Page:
In order to get a divorce, you have to show that there is a valid reason for it, under law. Every state gets to set its own divorce laws, though, so each and every state has their own unique listing of what is a “valid” reason for a divorce. If you are the spouse that is trying to initiate the divorce, then the burden of proof is on you to show that there is a valid reason.
In the state of New York, there are specific grounds for divorce. If you want to split from your partner and dissolve your marriage, then you will have to show that one of these grounds applies to your situation.
If your spouse has subjected you to treatment that endangers your physical, mental, or emotional well-being to such an extent that it is asking too much to continue to live with them, then you have a valid reason for filing for a divorce from them. However, your spouse’s abusive conduct must have happened relatively recently, and the longer that you have been married, the more extreme you will have to show that the abuse has been.
If your spouse has voluntarily left you for more than one year, then you will have a valid reason for a divorce in New York. This abandonment, however, cannot be justified on your spouse’s part, and your spouse cannot have an intent to ever move back in with you. Lastly, you cannot have consented to your spouse leaving, in the first place, or else there was not a true abandonment in the eyes of New York’s divorce law.
If your spouse is put in jail for three or more years after the two of you have been married, it will provide you a grounds for divorce. This means actual confinement in a jail, though, so suspended sentences or probation terms are not enough to satisfy this grounds for divorce. Additionally, the three years of incarceration must be consecutive – if your spouse spends one year behind bars for a crime, gets released and stays out for six months, and then spends two and a half years behind bars for another crime, you will not have grounds for divorce because the prison time was not consecutive.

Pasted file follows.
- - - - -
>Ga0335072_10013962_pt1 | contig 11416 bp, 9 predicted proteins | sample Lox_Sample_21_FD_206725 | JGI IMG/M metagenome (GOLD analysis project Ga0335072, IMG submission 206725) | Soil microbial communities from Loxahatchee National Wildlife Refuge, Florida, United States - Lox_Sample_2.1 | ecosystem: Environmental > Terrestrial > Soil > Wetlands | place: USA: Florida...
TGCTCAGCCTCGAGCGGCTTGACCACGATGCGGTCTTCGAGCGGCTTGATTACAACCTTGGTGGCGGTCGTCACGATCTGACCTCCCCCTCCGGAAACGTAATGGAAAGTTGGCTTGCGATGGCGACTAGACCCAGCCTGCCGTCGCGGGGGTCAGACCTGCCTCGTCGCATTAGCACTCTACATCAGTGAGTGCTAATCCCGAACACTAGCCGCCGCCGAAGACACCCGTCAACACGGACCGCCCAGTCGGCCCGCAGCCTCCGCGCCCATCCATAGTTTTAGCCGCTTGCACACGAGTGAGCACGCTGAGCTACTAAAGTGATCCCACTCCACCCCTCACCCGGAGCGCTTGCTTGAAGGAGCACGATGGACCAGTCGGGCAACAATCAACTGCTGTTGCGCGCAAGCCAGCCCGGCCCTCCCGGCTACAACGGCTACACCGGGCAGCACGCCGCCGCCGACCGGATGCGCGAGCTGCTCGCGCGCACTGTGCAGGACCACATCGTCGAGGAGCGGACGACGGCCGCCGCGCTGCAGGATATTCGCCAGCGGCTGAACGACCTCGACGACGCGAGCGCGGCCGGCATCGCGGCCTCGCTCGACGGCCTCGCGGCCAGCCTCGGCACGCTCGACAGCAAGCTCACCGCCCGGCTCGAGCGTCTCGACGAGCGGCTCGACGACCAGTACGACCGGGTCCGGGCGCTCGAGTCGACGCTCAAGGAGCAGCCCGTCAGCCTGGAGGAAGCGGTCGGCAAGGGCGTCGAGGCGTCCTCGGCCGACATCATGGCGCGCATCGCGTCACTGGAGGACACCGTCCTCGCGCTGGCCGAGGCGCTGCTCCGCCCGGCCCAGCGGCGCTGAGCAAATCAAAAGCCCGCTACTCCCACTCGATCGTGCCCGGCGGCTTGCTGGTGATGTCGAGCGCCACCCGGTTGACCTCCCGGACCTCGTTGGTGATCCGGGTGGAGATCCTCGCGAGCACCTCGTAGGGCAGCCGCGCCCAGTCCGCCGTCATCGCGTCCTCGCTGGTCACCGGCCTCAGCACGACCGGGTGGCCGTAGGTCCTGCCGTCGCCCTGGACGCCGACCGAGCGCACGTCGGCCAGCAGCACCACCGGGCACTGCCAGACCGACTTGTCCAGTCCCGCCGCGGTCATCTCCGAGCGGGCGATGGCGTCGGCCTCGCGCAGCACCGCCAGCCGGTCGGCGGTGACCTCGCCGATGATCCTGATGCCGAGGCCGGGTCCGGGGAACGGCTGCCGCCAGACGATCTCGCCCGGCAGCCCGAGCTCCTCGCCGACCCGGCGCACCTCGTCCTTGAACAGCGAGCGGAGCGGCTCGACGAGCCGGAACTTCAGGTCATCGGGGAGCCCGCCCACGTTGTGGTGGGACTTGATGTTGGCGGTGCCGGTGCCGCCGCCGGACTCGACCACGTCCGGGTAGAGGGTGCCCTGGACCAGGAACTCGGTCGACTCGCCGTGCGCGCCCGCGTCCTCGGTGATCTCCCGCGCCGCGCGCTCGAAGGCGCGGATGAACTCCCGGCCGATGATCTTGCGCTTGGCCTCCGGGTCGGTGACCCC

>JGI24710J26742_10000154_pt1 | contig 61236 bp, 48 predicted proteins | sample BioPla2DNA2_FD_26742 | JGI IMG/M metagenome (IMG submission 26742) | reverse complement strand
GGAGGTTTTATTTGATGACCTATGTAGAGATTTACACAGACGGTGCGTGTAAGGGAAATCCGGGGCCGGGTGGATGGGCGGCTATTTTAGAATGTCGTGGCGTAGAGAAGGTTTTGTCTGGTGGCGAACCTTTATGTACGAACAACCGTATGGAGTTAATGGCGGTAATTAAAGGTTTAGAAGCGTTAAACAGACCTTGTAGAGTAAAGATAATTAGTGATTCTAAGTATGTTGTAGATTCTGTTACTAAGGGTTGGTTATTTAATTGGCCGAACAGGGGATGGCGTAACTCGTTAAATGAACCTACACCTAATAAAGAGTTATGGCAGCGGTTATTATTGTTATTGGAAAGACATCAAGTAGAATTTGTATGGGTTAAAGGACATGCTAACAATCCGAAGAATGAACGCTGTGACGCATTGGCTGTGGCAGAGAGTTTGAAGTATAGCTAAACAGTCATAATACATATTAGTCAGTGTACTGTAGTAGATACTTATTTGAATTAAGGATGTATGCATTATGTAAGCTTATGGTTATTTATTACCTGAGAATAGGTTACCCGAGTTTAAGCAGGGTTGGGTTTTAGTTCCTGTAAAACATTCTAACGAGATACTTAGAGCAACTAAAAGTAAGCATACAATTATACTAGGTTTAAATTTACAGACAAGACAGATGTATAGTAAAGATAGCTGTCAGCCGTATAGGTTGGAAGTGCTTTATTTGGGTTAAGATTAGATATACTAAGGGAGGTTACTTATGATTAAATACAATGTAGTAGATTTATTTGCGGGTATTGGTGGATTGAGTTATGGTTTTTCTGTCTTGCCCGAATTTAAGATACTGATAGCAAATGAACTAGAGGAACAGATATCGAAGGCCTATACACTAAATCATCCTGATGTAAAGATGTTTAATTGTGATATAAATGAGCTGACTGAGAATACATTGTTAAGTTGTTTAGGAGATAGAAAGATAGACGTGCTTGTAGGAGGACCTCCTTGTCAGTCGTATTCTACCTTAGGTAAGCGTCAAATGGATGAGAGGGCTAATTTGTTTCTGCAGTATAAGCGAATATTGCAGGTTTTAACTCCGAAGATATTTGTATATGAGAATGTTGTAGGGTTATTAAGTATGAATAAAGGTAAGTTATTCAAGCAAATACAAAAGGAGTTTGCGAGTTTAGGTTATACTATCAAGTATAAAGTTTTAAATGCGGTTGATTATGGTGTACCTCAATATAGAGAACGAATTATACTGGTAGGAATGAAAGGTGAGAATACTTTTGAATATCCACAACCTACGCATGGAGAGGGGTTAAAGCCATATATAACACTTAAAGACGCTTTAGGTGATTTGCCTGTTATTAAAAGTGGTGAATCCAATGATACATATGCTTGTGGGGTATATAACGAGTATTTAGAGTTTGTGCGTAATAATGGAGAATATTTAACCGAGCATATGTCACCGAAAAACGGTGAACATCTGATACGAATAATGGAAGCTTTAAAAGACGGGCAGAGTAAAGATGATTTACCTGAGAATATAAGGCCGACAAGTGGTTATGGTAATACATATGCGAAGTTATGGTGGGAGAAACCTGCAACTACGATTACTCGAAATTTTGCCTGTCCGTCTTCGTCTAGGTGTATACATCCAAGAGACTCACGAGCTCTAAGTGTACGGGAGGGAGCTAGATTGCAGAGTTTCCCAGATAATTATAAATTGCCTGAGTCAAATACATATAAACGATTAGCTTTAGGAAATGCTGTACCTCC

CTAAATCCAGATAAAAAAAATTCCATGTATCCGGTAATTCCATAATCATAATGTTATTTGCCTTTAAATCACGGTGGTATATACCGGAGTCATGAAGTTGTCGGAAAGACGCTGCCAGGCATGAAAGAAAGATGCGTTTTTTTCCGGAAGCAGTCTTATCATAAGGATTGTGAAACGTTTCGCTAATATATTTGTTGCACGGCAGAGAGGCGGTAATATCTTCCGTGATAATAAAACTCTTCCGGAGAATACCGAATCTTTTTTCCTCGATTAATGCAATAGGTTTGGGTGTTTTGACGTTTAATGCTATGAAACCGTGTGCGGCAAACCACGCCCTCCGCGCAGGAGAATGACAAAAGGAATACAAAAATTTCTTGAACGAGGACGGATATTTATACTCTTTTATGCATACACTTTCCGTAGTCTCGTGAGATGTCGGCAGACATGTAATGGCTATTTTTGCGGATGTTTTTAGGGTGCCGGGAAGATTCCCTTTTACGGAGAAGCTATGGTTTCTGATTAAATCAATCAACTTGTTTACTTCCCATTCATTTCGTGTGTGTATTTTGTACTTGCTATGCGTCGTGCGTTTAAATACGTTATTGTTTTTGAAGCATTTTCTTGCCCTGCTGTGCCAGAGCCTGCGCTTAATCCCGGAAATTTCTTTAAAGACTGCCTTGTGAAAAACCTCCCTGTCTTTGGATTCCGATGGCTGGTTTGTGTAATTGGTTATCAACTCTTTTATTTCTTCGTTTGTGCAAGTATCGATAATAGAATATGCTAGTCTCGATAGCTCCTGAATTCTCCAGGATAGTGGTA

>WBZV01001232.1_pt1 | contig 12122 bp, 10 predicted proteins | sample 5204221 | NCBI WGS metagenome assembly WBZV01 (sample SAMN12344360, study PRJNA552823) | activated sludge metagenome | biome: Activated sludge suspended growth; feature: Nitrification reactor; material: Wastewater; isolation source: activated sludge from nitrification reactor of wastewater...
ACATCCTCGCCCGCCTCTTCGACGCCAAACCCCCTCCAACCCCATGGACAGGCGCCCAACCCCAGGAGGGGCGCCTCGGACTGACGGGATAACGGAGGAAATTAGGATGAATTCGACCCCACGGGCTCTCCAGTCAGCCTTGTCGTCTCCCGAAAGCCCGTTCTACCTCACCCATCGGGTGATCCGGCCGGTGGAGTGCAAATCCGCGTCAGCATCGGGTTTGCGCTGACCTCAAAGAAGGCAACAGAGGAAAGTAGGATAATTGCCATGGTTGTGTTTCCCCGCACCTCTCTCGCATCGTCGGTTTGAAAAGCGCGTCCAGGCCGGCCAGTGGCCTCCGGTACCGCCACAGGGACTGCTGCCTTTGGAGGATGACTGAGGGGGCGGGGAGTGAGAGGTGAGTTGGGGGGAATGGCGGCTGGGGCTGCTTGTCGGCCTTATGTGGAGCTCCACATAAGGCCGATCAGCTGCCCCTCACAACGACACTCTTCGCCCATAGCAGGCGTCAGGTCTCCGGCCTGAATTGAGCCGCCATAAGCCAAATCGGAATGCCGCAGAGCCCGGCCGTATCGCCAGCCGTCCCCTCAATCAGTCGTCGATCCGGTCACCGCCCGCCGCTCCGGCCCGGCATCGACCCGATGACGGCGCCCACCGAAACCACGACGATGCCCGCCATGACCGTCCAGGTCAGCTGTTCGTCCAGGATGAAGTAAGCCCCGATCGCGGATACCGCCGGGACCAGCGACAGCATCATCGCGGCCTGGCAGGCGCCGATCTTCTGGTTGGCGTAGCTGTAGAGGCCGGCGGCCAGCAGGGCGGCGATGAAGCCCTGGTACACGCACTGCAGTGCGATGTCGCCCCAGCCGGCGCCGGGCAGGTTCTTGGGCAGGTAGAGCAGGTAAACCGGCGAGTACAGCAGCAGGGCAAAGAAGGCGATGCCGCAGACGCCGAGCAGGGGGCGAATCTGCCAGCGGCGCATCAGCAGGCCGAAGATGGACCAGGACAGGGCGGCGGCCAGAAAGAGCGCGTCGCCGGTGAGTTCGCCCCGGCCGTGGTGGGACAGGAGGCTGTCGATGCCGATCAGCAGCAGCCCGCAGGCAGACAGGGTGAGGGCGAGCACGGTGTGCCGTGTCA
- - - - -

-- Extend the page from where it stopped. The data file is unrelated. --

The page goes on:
If your spouse commits an act of adultery during your marriage, then you have grounds for a divorce. Adultery in an act of sexual intercourse, not just flirting or kissing, with someone other than who the person is married to. However, there are a handful of defenses that your spouse can raise, if you accuse him or her of adultery as your grounds for divorce. Among these defenses are that you forgave the offense, or that you also committed adultery.
Two other ways to show that you have grounds for divorce is by showing that you and your spouse have lived separately for a year or more. There are two ways to do this. The first is to show that there was a court-issued decree of separation and that this decree has been fulfilled. The second is to show that there was a valid separation agreement between you and your spouse and that the terms of this agreement were substantially complied with. Each of these basically turns a separation into an actual divorce.
The final way to show that you have grounds for divorce is the only one that does not require you to prove that you spouse was somehow at fault for the breakup. New York was actually the last state in the U.S. to recognize no-fault divorces, and did not do so until 2010, so this grounds for divorce still has a lot of uncertainties in it, because it is so new and has had so few cases in it. However, what is clear about New York’s no-fault divorce is that all that it takes is for you to state, under oath, that your relationship with your spouse has broken down over the past six months, and that the value of your relationship has become irretrievable.
Getting a divorce from your spouse can be one of the most gut-wrenching times of your life, because of how it so drastically changes your future. Having a family law attorney at your side during the process can be a huge benefit. Call the Law Offices of Joseph S. Gulino, Jr., Esq., PLLC at (914) 292-9272 for a consultation.